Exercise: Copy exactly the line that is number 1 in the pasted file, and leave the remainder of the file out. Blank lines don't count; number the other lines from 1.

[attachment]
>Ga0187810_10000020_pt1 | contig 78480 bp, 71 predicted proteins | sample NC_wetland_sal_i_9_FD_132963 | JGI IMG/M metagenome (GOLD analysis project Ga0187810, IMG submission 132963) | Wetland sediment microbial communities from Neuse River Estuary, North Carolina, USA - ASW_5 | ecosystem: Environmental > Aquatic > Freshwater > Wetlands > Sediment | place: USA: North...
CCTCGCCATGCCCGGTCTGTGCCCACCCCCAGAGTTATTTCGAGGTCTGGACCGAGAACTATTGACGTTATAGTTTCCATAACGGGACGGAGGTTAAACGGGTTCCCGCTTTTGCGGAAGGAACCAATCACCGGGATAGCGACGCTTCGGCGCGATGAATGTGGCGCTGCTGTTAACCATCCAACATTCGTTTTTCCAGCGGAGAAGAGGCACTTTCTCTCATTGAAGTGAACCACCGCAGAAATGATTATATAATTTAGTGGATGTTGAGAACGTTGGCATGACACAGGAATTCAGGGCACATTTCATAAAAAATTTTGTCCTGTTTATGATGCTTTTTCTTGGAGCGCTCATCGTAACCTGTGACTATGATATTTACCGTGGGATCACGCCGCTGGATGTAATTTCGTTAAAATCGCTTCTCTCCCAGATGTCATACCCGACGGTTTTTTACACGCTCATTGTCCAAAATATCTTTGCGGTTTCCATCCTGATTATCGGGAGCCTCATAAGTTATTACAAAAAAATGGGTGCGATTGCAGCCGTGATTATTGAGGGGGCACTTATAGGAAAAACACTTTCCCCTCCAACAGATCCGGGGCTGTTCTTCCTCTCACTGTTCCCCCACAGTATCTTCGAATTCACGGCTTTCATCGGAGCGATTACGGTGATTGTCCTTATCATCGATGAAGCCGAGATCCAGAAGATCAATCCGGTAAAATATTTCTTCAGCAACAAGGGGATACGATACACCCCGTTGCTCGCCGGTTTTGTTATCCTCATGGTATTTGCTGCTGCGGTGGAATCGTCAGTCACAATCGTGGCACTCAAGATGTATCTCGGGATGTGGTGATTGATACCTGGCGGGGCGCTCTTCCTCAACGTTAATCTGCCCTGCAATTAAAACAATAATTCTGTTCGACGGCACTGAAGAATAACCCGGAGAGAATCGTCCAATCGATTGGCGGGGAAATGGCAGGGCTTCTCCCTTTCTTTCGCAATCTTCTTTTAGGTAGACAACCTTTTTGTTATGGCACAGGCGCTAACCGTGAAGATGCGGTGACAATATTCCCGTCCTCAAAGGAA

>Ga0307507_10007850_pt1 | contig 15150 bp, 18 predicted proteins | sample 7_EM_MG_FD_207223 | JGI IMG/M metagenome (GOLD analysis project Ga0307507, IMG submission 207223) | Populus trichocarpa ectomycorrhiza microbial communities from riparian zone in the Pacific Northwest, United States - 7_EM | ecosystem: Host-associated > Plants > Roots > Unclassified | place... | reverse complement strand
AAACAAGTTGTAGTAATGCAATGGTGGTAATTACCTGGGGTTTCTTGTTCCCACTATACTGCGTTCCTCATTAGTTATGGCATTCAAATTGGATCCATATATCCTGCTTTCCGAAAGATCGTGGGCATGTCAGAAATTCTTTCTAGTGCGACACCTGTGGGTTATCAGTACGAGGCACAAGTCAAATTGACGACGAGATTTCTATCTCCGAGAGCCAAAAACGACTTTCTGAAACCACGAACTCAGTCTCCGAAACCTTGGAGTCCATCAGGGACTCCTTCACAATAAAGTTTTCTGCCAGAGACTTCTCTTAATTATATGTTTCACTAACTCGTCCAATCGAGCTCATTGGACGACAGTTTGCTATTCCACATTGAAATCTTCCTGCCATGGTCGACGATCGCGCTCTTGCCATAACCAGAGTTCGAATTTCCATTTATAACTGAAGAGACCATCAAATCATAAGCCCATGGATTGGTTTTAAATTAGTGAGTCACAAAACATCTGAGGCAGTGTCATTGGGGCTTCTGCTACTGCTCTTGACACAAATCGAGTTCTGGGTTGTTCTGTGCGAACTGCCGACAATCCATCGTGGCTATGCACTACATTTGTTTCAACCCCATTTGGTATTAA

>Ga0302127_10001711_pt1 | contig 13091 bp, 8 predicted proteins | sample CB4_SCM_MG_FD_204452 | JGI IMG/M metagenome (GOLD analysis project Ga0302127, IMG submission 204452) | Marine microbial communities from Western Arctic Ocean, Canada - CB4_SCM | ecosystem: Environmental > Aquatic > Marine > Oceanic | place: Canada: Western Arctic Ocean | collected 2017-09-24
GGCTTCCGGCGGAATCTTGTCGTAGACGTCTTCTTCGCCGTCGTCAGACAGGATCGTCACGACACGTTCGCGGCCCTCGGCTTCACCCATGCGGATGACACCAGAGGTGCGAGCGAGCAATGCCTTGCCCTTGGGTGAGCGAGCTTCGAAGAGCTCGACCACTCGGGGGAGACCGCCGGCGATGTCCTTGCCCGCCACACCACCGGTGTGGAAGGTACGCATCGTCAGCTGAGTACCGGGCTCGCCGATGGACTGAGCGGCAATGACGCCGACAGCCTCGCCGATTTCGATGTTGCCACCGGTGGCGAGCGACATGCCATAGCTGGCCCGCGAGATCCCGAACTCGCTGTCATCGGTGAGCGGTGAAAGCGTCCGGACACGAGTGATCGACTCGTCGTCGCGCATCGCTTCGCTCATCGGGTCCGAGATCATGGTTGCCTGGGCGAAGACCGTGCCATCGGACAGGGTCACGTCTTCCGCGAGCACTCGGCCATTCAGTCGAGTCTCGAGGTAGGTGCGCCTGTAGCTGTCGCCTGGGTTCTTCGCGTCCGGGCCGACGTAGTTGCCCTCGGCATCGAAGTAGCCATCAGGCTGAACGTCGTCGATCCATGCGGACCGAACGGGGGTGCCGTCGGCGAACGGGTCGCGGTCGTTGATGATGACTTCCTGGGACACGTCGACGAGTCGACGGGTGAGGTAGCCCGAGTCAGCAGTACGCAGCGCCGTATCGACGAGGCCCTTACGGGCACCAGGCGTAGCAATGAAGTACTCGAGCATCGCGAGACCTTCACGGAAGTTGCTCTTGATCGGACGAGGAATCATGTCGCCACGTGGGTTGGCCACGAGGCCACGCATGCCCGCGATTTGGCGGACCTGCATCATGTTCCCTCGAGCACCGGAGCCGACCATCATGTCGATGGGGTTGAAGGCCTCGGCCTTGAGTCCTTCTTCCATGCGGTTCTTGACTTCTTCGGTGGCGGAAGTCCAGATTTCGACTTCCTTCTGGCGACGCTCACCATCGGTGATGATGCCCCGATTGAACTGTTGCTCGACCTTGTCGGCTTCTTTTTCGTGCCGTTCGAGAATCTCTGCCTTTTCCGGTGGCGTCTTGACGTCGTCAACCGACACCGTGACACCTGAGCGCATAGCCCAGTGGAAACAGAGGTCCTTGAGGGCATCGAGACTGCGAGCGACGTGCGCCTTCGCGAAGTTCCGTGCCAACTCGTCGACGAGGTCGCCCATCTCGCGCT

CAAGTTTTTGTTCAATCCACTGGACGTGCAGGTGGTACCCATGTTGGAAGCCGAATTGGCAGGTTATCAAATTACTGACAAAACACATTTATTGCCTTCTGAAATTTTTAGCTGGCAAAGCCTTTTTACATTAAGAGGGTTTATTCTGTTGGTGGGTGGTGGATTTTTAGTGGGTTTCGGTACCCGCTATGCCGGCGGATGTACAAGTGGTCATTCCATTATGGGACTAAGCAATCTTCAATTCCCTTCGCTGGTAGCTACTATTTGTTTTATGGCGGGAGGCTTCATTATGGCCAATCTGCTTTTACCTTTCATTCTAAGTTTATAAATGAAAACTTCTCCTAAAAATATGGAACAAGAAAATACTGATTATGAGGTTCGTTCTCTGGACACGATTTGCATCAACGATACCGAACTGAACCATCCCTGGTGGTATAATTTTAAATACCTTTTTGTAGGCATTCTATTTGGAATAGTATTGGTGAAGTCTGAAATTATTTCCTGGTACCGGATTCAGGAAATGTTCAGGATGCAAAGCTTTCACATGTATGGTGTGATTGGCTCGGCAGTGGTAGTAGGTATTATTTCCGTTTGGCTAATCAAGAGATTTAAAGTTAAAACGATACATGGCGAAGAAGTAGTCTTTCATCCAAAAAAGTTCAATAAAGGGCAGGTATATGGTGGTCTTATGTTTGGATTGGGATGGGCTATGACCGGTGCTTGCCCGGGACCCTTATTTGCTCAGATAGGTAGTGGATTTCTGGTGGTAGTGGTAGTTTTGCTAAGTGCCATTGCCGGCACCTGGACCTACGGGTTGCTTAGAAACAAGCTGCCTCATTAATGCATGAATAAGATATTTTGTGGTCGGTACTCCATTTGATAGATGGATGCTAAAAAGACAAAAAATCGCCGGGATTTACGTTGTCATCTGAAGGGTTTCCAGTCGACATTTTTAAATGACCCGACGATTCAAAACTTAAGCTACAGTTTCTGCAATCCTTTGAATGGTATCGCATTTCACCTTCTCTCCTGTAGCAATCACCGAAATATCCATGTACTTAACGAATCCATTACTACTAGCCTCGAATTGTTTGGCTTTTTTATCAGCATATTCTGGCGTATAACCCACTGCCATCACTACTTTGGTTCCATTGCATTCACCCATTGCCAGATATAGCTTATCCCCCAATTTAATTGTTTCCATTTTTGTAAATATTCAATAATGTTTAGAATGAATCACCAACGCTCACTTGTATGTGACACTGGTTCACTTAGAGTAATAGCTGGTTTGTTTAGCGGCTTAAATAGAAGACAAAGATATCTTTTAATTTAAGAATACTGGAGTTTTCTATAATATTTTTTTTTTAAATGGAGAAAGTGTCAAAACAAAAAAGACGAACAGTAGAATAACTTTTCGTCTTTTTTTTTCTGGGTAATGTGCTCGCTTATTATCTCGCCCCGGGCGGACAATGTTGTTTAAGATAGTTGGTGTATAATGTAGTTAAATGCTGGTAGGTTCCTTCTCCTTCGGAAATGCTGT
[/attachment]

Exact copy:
>Ga0187810_10000020_pt1 | contig 78480 bp, 71 predicted proteins | sample NC_wetland_sal_i_9_FD_132963 | JGI IMG/M metagenome (GOLD analysis project Ga0187810, IMG submission 132963) | Wetland sediment microbial communities from Neuse River Estuary, North Carolina, USA - ASW_5 | ecosystem: Environmental > Aquatic > Freshwater > Wetlands > Sediment | place: USA: North...